Conservatives are feeling their oats right now — but they face a rockier road than Reagan and Gingrich did.
Conservatives are feeling their oats right now. Yet we should beware. Overconfidence is a real danger to the cause. It’s a danger that is threatening to break out throughout the conservative movement.
Yes, Barack Obama’s poll numbers are down. Yes, the Democratic Congress is vastly unpopular, and leaders Nancy Pelosi and Harry Reid more unpopular still. Yes, the “generic ballot” test for Congress has Republicans in the lead. Yes, the measures of voter “intensity” greatly favor the right, including the Daily Kos finding that 40 percent of Democrats may not vote in 2010. But national politics is like the weather in New Orleans: If you don’t like it, wait five minutes (and vice versa). While sometimes it is possible for perspicacious observers to see growing tides that won’t ebb anytime soon (my former boss Bob Livingston correctly did so in 1994), the far more common occurrence is either for a rough equilibrium to take hold or for the non-ideological electorate to surge and retreat in different directions, with few surges sustaining themselves for longer than about six or nine months. Untouchable President George H.W. Bush, he of the 89 percent approval rating well into 1991, is the most obvious case in point of how political winds can quickly shift.
And it is far easier for a quick shift to hurt the right than the left, because the establishment media is so unconscionably determined to portray a storyline that is hostile to conservatives. Remember how Bill Clinton’s political obituary was so clearly set in stone as late as early August of 1998? Oops. By the November elections, Republicans were losing congressional seats (with Newt Gingrich himself barely winning re-election, only to announce under pressure within a week that he would resign his seat). And I’m sure we all remember how President-to-be Fred Thompson lapped the Republican field…right up until the very moment he entered the race.
Conservatives face an even greater challenge in 2010 than in other years that looked good for them, because the Republican Party organizationally has become so hostile to conservative sensibilities and because no obvious leader for the party or the conservative movement has shown any ability to get officials to sing off the same page — or to hit any positive “high notes.” Not only is there no Reagan or Gingrich issuing a clarion call that others clearly will follow (yes, Gingrich is still around with some good ideas, but with no clearly committed follower-ship), but there is not as deep an officer corps of clearly committed and experienced current federal office-holders. In 1994, even David Broder, the voice of somewhat-centrist Washington authority, was writing columns about how Republicans actually were well positioned experientially and intellectually to govern if they managed to win majorities. Livingston, Henry Hyde, Bill Archer, and Gerry Solomon clearly were veteran conservatives with experiential bona fides, while Dick Armey, John Kasich and a few others with slightly shorter pedigrees also were well respected by the Broder set while not giving an inch on conservative principles.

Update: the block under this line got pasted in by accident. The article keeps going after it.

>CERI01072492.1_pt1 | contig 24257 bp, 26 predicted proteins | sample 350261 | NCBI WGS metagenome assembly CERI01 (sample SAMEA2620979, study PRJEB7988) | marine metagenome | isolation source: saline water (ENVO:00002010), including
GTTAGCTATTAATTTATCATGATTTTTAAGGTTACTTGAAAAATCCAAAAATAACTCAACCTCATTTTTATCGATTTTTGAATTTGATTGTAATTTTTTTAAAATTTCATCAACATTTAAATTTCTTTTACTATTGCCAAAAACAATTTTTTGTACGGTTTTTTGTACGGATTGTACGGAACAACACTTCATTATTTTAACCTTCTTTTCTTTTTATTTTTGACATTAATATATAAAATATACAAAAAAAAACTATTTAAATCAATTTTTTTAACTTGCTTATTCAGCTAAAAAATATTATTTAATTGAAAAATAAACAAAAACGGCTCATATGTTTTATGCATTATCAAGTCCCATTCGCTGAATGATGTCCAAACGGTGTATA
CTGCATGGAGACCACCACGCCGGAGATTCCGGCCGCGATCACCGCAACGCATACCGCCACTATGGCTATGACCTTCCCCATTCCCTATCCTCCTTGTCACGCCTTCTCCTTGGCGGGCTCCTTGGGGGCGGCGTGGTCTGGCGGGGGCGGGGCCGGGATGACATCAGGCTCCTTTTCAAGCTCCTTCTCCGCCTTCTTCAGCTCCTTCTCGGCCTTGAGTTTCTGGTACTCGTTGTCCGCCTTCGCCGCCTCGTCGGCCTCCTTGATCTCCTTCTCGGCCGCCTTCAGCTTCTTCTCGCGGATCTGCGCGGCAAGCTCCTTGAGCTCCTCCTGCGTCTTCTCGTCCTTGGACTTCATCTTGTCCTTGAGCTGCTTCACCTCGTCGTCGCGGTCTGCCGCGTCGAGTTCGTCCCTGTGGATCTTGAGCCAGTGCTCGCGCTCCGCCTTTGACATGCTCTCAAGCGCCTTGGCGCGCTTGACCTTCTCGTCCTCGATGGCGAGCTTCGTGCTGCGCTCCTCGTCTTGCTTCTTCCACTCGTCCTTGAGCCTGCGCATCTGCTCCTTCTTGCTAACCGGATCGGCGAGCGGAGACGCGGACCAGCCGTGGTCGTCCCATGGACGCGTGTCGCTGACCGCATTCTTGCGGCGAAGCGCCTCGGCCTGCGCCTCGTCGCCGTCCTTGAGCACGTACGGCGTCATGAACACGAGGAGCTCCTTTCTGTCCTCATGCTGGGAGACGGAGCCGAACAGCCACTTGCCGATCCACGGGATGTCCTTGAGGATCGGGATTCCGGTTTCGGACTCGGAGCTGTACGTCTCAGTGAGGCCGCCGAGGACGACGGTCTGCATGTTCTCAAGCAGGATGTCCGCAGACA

Today, that’s just not the case. Paul Ryan, Mike Pence, Jeff Sessions, Jim DeMint and some others are now about where Armey and Kasich were in 1994 (but without the “mainstream” credibility that — people now forget — Armey and Archer and Hyde already enjoyed). But no principled conservative seems to have quite the status that Archer and Hyde had in 1994. In sum, the 1994 conservative crop had a host of high colonels ripe for promotion; in 2010, both in Washington and in governorships, we can at best boast some very promising majors and captains.
Plus, in both 1980 and 1994, the left was sclerotic and/or hopelessly divided. Yes, there is some fractiousness in the left today, too, but nothing like the divide between Kennedy and Carter in 1980 or the utter confusion (the Clinton White House) and enervation (the Demo congressional leadership) of 1994. And the left has its Soros-funded, Kos-networked, Trippi-computerized, Obama-deified political infrastructure now that just did not exist in those other big years when only the unions and “street money” were around to turn out the Left’s vote. And if anybody thinks that Carter or Clinton had anywhere near the grip on the reins of the administrative state that the Obamites already have, those supposed thinkers are so sadly mistaken as to be numbskulls. The Alinskyized administration now in power is playing for ideological keeps in a way today’s generation of conservatives has never, ever faced.